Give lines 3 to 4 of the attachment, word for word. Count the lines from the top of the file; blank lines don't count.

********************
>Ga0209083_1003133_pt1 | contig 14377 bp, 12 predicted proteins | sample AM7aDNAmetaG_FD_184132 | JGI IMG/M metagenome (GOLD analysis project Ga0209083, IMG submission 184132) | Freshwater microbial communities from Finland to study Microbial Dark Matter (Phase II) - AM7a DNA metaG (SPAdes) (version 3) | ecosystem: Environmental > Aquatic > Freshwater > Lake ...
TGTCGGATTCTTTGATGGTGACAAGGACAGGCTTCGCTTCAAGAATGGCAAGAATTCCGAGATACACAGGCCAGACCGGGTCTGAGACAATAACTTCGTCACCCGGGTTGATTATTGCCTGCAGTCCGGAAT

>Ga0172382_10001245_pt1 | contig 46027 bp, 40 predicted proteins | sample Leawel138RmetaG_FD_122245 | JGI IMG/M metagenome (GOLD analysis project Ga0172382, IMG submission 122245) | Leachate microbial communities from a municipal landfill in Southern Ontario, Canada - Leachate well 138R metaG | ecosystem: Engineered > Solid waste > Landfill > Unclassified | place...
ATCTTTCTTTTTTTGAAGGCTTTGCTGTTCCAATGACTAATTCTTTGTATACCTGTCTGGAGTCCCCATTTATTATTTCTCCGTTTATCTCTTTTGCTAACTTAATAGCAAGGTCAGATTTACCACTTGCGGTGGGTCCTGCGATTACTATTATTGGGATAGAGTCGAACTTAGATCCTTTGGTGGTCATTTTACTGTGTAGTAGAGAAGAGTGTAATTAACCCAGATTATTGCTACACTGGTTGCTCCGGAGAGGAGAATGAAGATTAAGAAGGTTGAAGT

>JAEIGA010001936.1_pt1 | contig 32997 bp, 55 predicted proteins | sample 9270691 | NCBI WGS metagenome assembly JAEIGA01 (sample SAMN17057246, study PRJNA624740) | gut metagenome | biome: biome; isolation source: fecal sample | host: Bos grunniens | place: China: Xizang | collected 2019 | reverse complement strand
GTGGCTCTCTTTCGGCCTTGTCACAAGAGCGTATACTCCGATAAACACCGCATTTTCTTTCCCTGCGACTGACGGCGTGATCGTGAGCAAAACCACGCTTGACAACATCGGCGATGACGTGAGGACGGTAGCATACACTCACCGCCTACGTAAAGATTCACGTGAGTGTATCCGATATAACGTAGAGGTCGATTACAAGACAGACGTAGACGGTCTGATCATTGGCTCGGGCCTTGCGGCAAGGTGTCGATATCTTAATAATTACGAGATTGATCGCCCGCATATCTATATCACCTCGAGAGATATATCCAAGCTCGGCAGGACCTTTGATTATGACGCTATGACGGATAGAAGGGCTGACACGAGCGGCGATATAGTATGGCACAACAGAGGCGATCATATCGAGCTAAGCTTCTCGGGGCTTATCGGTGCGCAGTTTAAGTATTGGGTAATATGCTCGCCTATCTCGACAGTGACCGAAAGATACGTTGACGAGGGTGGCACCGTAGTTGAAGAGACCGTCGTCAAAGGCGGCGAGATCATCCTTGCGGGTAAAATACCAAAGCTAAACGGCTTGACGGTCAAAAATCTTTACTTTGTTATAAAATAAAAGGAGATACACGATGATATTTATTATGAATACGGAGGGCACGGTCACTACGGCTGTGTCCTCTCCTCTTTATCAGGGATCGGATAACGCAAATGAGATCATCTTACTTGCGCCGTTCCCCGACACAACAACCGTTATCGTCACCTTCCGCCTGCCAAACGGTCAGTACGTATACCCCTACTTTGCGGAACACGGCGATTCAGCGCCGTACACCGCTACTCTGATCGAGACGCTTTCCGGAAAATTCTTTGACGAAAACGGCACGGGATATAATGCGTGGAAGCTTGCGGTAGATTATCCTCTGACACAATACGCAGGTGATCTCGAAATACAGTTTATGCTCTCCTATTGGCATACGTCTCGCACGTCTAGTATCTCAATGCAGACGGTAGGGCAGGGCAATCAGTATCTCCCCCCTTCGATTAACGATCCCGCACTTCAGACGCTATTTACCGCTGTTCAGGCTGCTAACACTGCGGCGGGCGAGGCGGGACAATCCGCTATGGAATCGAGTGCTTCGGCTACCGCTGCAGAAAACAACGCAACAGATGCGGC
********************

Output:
>Ga0172382_10001245_pt1 | contig 46027 bp, 40 predicted proteins | sample Leawel138RmetaG_FD_122245 | JGI IMG/M metagenome (GOLD analysis project Ga0172382, IMG submission 122245) | Leachate microbial communities from a municipal landfill in Southern Ontario, Canada - Leachate well 138R metaG | ecosystem: Engineered > Solid waste > Landfill > Unclassified | place...
ATCTTTCTTTTTTTGAAGGCTTTGCTGTTCCAATGACTAATTCTTTGTATACCTGTCTGGAGTCCCCATTTATTATTTCTCCGTTTATCTCTTTTGCTAACTTAATAGCAAGGTCAGATTTACCACTTGCGGTGGGTCCTGCGATTACTATTATTGGGATAGAGTCGAACTTAGATCCTTTGGTGGTCATTTTACTGTGTAGTAGAGAAGAGTGTAATTAACCCAGATTATTGCTACACTGGTTGCTCCGGAGAGGAGAATGAAGATTAAGAAGGTTGAAGT